Tuesday, August 24, 2010

Hernando Cortes and the Conquest of Mexico

Hernando Cortes was a Spanish explorer and conquistador who landed on the coast of Mexico in 1519 in order to conquer it. Cortes description of the city ranges from its vibrant architecture to the horrible medieval customs and practices followed by the Aztecs.

He writes, “This great city of Tenochtitlan is built on the salt lake, and no matter by what road you travel there are two leagues from the main body of the city to the mainland. There are four artificial causeways leading to it, and each is as wide as two cavalry lances.” At the time, the city of Tenochtitlan, the erstwhile capital of Mexico was home to over 100,000 people and one of the largest cities in the world.

By the time Cortes arrived, the great market was attracting up to 60,000 people daily. Cortes’ description of this Aztec city was that of a well planned city with canals dug throughout the city for easy transportation of goods and people.

The Spaniards called this Aztec city, “the Venice of the New World”. Cortes admires the wide straight roads connected with canals that the Aztecs crossed paddling their canoes. After the fall of the Toltec civilization the Aztecs were forced to occupy marshy area around lake Texcoco.

The way they were able to convert their disadvantageous beginning into a powerful empire is a subject of Cortes’ admiration and surprise. The shallow lake bed was converted by the Aztecs into highly productive gardens formed by piling up mud from the lake bottom to make artificial islands.

Cortes praises the drainage system of the city and the ability of Aztecs to build bridges over canals and rivers. While Cortes focuses on the tall buildings in the city and magnificent temples he also focuses on the gory description of the terrible sight of human sacrifices that took place in those temples.

This, Hernando Cortes offered as a good justification for the conquest of Mexico. He said since the native people observed degrading and horrific customs, including human sacrifice, it was essential to conquer them and convert them to Christianity. READ MORE!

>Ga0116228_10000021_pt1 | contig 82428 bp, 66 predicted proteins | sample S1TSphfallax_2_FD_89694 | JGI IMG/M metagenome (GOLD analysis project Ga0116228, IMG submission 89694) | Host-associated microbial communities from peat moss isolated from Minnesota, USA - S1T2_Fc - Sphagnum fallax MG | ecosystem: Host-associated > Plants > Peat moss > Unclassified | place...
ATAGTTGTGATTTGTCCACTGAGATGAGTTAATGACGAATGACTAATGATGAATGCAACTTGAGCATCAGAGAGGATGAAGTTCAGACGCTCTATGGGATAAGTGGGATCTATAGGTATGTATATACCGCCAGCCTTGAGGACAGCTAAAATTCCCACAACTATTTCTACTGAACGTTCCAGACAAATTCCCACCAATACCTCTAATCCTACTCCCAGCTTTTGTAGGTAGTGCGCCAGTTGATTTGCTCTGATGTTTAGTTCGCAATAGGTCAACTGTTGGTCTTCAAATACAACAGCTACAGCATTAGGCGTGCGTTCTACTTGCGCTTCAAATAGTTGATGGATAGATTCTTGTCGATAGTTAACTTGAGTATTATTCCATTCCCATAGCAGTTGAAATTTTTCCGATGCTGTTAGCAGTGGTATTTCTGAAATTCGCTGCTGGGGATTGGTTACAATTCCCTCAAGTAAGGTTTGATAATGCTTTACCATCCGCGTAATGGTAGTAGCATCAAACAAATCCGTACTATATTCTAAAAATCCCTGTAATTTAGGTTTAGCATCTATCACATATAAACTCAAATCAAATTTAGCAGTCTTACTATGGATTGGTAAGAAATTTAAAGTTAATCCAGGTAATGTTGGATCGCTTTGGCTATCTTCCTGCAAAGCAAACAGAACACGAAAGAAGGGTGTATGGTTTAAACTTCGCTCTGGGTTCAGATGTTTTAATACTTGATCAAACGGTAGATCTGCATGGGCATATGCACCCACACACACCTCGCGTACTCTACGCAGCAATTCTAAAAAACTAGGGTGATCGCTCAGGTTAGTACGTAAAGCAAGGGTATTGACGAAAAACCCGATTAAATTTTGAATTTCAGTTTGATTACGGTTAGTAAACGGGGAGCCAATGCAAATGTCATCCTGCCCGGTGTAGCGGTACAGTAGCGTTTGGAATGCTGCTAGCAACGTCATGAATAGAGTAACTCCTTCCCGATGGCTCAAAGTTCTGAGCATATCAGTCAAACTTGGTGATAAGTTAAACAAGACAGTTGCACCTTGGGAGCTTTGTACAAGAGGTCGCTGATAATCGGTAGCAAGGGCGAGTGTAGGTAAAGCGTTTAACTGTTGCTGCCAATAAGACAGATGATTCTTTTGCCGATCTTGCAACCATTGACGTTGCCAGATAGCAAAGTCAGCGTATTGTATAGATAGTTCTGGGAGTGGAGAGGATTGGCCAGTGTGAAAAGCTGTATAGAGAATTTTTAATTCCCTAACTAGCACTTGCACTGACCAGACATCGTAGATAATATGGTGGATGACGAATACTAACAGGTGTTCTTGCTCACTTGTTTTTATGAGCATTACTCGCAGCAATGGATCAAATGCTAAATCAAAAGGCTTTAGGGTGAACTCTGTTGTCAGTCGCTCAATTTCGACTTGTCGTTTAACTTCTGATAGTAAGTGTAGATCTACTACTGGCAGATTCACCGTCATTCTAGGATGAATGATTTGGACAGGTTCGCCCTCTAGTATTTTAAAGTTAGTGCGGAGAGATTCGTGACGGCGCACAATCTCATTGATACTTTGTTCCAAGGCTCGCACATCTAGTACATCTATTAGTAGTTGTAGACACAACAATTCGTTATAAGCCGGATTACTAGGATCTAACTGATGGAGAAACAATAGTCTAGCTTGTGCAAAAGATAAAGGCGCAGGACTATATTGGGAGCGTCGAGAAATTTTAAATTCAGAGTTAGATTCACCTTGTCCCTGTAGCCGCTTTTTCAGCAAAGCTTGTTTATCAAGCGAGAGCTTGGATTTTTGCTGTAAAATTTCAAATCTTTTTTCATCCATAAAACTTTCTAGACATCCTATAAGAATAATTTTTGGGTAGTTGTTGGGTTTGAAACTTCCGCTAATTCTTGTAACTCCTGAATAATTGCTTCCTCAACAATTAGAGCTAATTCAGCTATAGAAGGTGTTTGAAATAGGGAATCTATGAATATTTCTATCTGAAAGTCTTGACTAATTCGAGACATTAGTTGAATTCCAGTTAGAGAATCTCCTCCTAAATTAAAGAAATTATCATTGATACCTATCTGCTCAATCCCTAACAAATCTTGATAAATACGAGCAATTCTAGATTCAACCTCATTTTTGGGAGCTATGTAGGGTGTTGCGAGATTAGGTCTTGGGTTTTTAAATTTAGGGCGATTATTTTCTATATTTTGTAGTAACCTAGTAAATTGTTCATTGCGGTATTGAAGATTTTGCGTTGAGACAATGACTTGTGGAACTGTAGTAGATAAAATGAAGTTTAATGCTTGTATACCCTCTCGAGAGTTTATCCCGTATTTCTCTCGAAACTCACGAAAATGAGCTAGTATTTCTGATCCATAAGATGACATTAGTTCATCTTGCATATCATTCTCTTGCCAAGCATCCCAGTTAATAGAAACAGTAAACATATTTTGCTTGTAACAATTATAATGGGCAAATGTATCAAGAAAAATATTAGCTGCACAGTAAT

Friday, August 20, 2010

The Europeans: Voyages of Discovery and Expansion

Christopher Columbus’ discovery of the New World in 1492 opened up a sea of opportunities for European countries. Portugal and Spain already had vast experience in colonization and conquest through various sea routes. Their ship navigation skills proved to be an added advantage. Driven by a strong desire to colonize the New World, they were the first European countries to create vast colonial empires in the western hemisphere.

The said age was indeed an age of unprecedented exploration, discovery and expansion. The voyages were the voyages of discovery and bold white expansion. European overseas expansion led to the rise of colonial- empires and great political and economic revival. Spanish conquest of the New World was driven by the three 'G's—gold, glory, and gospel. The other European countries followed suit.

The European economy was dependent on gold and silver. Its severe shortage had brought about a recession in the European economy. Hence, the need to explore the outer world was imperative.

The English, French, and Dutch were comparatively slower to start; but in no way less interested or aggressive in claiming their share in the pie. The Spanish, Portuguese and French colonies sent home so much of wealth in the form of gold, silver, furs and sugar that it substantially stimulated the economy of Europe. This prompted other European countries also to see and seek westward.

The invention of heavy and technically sound ships like Carrack and highly maneuverable ships like Caravel in 15th century allowed the Portuguese and Spanish explores to make long and difficult voyages across the Atlantic and along the coastline of West Africa.

The discovery of the New World had set the stage for an unprecedented upheaval and action. A real life high drama was waiting to be played out in two distinctly different worlds; one Old and the other New. The Old World prepared itself to launch a bold onslaught on the New World to establish its supremacy and ownership over the vast riches of the new territories. The sense of mystery and adventure beckoned the explorers to embark upon newer expeditions. READ MORE!